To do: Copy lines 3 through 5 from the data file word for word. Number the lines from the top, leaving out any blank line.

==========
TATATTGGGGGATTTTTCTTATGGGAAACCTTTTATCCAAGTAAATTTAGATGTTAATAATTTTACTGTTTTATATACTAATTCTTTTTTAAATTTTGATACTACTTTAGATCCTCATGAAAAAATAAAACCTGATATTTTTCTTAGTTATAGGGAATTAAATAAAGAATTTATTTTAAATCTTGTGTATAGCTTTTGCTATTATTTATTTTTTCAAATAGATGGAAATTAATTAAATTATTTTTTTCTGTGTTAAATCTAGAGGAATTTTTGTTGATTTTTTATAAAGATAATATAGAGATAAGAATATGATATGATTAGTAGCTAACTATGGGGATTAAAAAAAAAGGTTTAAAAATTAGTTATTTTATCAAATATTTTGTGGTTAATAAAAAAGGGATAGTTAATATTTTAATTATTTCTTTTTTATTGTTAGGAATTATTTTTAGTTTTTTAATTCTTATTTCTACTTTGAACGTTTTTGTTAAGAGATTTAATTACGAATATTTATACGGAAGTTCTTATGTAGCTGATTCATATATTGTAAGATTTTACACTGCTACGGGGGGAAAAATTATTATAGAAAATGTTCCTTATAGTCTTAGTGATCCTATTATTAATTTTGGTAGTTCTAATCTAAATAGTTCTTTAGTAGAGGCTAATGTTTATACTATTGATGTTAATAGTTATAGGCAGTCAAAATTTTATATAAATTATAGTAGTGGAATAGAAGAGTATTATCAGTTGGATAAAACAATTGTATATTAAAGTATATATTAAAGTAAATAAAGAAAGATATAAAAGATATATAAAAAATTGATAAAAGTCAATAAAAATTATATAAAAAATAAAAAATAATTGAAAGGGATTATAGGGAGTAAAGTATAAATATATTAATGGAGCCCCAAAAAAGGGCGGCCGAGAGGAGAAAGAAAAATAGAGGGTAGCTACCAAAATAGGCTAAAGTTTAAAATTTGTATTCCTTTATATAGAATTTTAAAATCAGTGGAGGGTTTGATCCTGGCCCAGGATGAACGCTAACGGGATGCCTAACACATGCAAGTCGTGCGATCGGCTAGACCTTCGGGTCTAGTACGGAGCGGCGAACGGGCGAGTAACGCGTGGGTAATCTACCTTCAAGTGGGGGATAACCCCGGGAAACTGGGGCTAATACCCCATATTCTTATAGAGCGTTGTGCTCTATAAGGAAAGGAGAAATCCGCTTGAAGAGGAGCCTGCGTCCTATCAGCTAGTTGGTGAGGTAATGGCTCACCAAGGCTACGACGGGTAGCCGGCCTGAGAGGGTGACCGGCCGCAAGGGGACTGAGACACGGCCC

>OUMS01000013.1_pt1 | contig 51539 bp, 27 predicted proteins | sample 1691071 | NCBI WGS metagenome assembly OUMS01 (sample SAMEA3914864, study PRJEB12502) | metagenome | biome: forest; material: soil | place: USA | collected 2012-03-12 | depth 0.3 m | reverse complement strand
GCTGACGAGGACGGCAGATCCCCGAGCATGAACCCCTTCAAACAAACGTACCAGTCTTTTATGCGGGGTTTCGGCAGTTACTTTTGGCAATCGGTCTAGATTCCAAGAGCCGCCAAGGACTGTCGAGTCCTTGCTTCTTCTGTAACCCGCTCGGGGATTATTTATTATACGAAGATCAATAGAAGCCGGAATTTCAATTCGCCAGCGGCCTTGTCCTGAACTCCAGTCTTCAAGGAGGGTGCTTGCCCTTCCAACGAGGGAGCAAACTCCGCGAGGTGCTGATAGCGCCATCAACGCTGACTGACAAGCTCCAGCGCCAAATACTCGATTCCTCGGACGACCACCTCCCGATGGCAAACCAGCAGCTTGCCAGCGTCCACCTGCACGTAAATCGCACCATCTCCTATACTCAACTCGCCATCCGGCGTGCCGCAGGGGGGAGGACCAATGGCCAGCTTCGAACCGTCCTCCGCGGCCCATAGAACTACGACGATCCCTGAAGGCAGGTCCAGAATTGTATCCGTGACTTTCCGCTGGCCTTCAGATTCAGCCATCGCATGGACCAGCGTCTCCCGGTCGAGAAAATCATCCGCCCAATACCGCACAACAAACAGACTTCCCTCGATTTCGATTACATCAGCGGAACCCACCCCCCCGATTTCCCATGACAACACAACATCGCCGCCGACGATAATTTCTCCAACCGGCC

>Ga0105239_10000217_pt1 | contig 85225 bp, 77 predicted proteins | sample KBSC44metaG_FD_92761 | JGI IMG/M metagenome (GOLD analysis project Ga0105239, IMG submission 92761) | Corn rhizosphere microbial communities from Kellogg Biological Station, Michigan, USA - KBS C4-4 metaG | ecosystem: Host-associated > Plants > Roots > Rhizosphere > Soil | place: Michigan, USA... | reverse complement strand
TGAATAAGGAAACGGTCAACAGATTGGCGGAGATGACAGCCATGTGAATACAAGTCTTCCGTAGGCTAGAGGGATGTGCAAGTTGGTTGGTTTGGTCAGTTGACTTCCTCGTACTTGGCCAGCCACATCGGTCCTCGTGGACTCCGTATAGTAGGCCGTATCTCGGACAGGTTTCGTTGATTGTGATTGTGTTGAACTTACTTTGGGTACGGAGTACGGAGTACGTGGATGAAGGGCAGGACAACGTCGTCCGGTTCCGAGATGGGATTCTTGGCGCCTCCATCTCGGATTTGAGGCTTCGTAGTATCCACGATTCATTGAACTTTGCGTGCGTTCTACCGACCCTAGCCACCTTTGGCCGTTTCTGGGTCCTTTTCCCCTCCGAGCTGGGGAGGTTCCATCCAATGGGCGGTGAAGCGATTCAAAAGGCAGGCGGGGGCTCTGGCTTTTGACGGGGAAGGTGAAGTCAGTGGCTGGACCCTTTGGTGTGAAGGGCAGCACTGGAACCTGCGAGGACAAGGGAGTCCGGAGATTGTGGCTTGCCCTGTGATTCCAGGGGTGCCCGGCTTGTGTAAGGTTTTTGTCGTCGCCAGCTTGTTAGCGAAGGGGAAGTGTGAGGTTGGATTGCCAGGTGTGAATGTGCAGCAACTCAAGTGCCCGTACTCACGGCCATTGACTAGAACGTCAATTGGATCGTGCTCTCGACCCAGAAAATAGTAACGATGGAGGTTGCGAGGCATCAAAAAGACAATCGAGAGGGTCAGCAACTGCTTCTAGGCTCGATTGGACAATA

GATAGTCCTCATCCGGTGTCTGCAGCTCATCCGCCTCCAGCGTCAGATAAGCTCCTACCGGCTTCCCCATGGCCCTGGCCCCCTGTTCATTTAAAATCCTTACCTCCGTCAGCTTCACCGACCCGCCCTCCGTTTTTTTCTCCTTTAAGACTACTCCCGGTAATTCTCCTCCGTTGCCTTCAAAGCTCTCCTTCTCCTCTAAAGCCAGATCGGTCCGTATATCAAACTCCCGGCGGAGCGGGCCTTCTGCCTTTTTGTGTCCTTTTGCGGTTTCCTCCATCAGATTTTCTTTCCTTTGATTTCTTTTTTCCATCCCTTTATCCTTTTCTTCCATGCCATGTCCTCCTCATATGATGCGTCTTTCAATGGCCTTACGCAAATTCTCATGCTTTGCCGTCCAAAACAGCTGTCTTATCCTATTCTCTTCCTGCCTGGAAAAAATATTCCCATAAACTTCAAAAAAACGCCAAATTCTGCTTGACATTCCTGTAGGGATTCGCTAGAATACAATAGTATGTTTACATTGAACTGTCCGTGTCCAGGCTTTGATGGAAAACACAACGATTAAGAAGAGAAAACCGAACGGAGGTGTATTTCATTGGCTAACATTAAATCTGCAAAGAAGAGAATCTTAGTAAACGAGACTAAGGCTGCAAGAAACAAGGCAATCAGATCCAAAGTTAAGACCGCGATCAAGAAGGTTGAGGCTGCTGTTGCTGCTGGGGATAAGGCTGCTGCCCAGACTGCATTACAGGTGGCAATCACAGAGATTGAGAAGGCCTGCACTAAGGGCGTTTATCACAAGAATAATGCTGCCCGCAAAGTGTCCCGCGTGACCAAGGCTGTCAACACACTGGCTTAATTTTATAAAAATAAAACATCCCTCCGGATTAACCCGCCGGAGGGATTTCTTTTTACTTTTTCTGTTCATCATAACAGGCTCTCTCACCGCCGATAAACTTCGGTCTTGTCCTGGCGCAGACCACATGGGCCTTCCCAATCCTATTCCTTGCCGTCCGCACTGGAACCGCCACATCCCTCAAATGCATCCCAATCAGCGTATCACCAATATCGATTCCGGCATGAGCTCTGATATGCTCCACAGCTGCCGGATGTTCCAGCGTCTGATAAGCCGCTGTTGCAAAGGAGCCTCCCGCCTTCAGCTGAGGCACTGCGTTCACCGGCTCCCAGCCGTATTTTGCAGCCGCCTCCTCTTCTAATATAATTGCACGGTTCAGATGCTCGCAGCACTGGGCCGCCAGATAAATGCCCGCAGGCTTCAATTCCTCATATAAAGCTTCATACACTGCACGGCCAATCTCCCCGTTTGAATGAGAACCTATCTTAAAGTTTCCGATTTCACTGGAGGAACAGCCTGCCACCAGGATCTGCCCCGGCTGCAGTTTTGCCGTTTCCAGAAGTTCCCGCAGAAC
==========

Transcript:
GCTGACGAGGACGGCAGATCCCCGAGCATGAACCCCTTCAAACAAACGTACCAGTCTTTTATGCGGGGTTTCGGCAGTTACTTTTGGCAATCGGTCTAGATTCCAAGAGCCGCCAAGGACTGTCGAGTCCTTGCTTCTTCTGTAACCCGCTCGGGGATTATTTATTATACGAAGATCAATAGAAGCCGGAATTTCAATTCGCCAGCGGCCTTGTCCTGAACTCCAGTCTTCAAGGAGGGTGCTTGCCCTTCCAACGAGGGAGCAAACTCCGCGAGGTGCTGATAGCGCCATCAACGCTGACTGACAAGCTCCAGCGCCAAATACTCGATTCCTCGGACGACCACCTCCCGATGGCAAACCAGCAGCTTGCCAGCGTCCACCTGCACGTAAATCGCACCATCTCCTATACTCAACTCGCCATCCGGCGTGCCGCAGGGGGGAGGACCAATGGCCAGCTTCGAACCGTCCTCCGCGGCCCATAGAACTACGACGATCCCTGAAGGCAGGTCCAGAATTGTATCCGTGACTTTCCGCTGGCCTTCAGATTCAGCCATCGCATGGACCAGCGTCTCCCGGTCGAGAAAATCATCCGCCCAATACCGCACAACAAACAGACTTCCCTCGATTTCGATTACATCAGCGGAACCCACCCCCCCGATTTCCCATGACAACACAACATCGCCGCCGACGATAATTTCTCCAACCGGCC

>Ga0105239_10000217_pt1 | contig 85225 bp, 77 predicted proteins | sample KBSC44metaG_FD_92761 | JGI IMG/M metagenome (GOLD analysis project Ga0105239, IMG submission 92761) | Corn rhizosphere microbial communities from Kellogg Biological Station, Michigan, USA - KBS C4-4 metaG | ecosystem: Host-associated > Plants > Roots > Rhizosphere > Soil | place: Michigan, USA... | reverse complement strand
TGAATAAGGAAACGGTCAACAGATTGGCGGAGATGACAGCCATGTGAATACAAGTCTTCCGTAGGCTAGAGGGATGTGCAAGTTGGTTGGTTTGGTCAGTTGACTTCCTCGTACTTGGCCAGCCACATCGGTCCTCGTGGACTCCGTATAGTAGGCCGTATCTCGGACAGGTTTCGTTGATTGTGATTGTGTTGAACTTACTTTGGGTACGGAGTACGGAGTACGTGGATGAAGGGCAGGACAACGTCGTCCGGTTCCGAGATGGGATTCTTGGCGCCTCCATCTCGGATTTGAGGCTTCGTAGTATCCACGATTCATTGAACTTTGCGTGCGTTCTACCGACCCTAGCCACCTTTGGCCGTTTCTGGGTCCTTTTCCCCTCCGAGCTGGGGAGGTTCCATCCAATGGGCGGTGAAGCGATTCAAAAGGCAGGCGGGGGCTCTGGCTTTTGACGGGGAAGGTGAAGTCAGTGGCTGGACCCTTTGGTGTGAAGGGCAGCACTGGAACCTGCGAGGACAAGGGAGTCCGGAGATTGTGGCTTGCCCTGTGATTCCAGGGGTGCCCGGCTTGTGTAAGGTTTTTGTCGTCGCCAGCTTGTTAGCGAAGGGGAAGTGTGAGGTTGGATTGCCAGGTGTGAATGTGCAGCAACTCAAGTGCCCGTACTCACGGCCATTGACTAGAACGTCAATTGGATCGTGCTCTCGACCCAGAAAATAGTAACGATGGAGGTTGCGAGGCATCAAAAAGACAATCGAGAGGGTCAGCAACTGCTTCTAGGCTCGATTGGACAATA